Warrenton track coach Mike Spoede says the intense heat was enough to make him perspire on Saturday. He didn’t need any help from his athletes.
But junior Melanie Raterman caused him to sweat a little more rapidly during the Class 3 Sectional meet at MICDS. The Warriors’ top thrower stood outside of the qualifying four until her final heave in the discus event.
Raterman relied on her last toss to secure her fate, recording a distance of 107 feet to advance to the MSHSAA Championships for the first time in her career.
“After I walked out of the ring and saw the mark, I automatically got tears in my eyes, because I knew I was going to make it,” recalled Raterman.
She wasn’t certain where she stood in the standings entering the final round. She just knew her next throw was probably the most important one of her life.
“I knew I had to step it up,” acknowledged Raterman. “I didn’t know what place I was in, so I was trying to listen to what everyone’s best throws had been.”
Prior to that, her farthest toss of the day had been 100 feet, 8 inches.
“I felt good when I got here,” said Raterman. “But when I saw people start warming up and then I saw my warmup throws, the nerves started getting to me.”
Warrenton qualified for state in three of the four events in which it competed.
Raterman wasn’t the only one feeling the pressure on Saturday. The girls 3,200 relay team, including senior Emily Mauch, juniors Hannah Keene and Melora Broker and freshman Madeline Carlson, found itself in danger of missing out on a fifth straight trip to state.
Ultimately, a strong finish that included personal bests by all four runners was good enough to send the Warriors back to state. They shaved 10 seconds off their season-best time, running a 9:54 to claim fourth place.
“It’s really exciting, because all we talked about this morning was how we could not let the streak end,” said Mauch. “It was just this amazing rush that we did it again.”
Mauch recorded a personal best in the opening 800 meters but still found herself in the back half of the pack.
Carlson kept the Warriors in position, before the next 1600 meters resulted in what Broker calls “a miracle.”
“The excitement kind of started with Melora’s leg,” recalled Spoede. “She got us within striking distance.”
When she took the baton with four laps to go, the Warriors were sitting in seventh place.
“Since we’ve been going to state for so long, I don’t know what it’d be like not to,” said Broker. “And I didn’t want to find out either.”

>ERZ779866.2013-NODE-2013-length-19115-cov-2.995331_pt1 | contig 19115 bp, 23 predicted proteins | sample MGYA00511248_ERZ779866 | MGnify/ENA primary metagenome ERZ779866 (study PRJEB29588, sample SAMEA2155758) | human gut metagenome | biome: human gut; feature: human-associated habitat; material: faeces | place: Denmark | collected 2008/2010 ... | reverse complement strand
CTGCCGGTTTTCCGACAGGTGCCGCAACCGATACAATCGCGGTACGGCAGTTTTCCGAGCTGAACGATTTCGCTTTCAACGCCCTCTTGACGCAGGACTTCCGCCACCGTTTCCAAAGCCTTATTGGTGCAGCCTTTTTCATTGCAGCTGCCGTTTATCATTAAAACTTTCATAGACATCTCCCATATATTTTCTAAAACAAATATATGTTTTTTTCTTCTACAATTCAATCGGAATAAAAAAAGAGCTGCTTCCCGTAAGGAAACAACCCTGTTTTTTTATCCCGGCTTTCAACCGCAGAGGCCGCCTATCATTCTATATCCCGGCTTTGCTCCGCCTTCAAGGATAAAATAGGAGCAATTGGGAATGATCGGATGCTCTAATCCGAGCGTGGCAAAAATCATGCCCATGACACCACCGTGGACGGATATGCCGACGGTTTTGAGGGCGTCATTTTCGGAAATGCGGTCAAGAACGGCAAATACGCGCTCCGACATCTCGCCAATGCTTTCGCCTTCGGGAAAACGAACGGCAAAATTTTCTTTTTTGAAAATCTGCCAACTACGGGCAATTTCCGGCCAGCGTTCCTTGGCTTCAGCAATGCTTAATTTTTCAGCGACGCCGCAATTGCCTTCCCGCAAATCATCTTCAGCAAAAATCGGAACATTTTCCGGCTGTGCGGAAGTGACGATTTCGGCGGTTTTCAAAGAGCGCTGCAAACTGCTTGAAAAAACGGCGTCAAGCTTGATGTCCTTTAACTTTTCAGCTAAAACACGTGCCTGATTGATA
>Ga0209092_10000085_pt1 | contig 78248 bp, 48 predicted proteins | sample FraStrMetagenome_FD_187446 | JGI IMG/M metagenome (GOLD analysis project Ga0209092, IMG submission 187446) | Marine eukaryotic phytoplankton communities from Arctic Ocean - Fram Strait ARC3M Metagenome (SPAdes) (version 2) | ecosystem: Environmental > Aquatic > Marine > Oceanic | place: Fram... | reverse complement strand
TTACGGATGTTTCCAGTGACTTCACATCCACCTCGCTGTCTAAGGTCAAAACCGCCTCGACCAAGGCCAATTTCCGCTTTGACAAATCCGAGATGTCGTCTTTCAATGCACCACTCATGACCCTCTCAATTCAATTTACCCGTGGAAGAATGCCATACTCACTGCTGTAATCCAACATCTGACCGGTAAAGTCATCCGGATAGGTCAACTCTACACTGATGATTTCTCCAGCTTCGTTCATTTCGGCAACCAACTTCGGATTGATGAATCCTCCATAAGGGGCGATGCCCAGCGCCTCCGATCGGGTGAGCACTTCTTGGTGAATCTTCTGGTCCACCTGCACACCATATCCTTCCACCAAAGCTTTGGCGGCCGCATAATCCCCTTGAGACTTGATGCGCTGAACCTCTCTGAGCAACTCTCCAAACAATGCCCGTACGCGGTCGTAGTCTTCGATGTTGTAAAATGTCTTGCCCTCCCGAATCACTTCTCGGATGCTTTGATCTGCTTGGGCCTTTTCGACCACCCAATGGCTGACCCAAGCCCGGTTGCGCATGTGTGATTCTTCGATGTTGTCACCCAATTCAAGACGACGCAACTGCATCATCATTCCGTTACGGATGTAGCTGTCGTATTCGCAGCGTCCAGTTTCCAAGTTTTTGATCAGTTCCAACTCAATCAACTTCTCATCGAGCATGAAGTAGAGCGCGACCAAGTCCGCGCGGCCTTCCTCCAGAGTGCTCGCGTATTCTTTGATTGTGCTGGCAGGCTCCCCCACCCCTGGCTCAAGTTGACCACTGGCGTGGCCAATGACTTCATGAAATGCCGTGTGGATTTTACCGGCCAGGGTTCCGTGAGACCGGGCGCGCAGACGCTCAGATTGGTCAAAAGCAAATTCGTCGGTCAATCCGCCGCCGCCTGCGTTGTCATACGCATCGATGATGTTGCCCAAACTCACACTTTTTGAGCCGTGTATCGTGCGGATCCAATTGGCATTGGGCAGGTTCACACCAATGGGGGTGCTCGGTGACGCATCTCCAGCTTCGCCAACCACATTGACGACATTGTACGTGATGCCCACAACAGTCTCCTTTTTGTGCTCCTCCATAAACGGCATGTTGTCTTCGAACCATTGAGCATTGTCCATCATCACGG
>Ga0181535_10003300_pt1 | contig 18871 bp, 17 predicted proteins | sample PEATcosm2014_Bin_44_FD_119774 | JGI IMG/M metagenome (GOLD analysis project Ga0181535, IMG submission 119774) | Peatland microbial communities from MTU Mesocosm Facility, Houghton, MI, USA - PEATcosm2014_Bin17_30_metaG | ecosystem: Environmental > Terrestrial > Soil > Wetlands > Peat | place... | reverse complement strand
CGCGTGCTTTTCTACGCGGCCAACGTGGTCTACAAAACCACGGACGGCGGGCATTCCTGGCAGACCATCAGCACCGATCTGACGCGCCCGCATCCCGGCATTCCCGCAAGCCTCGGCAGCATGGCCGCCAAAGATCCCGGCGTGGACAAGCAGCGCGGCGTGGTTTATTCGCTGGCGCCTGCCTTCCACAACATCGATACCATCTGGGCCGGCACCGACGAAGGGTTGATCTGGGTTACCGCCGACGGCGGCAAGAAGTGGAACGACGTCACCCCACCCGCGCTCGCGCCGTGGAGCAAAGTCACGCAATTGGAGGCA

Broker caught one competitor, before Keene overtook three more in the final two laps.
“I knew I just had to start catching girls,” said Keene. “Usually in running you hit a wall, but I didn’t. The adrenaline just took over.”
Keene battled Sarah Cao of John Burroughs during the final 200 meters, missing out on the third-place spot by a narrow margin.
“I told myself ‘we have to do this. We can’t let up now,’” said Keene.
“It was a lot of pressure on us, but I think Hannah and I stayed pretty positive,” said Broker.
Spoede says the race can sometimes be deceitful in the early going, because teams don’t always place their fastest runners in the anchor position.
“Some of the other teams had front loaded their relays,” said Spoede.
He just knew the Warriors would probably need a new personal best to advance.
“I felt like our time from districts wouldn’t be good enough to qualify for state,” said Broker. “Every one of the girls splits got quicker, so it was a great total team effort.”
Aside from helping the relay team qualify, Mauch also advanced to state in the two-mile run. She placed third after clocking a 12-minute finish.
Immediately following her race, Mauch dashed back to Warrenton for graduation, where she traded her track uniform for a cap and gown and prepared to deliver her Valedictorian speech. It was the culmination of a successful day for the senior.
Broker also represented the Warriors individually, competing in the 200-meter. She finished eighth, failing to advance. Broker acknowledges she didn’t carry high expectations into the race, aware that the opposing district would present a field of extremely fast runners.
“I never thought I would make it to sectionals in the 200,” said Broker. “I knew going in I didn’t have much of a chance, but I still tried my hardest.”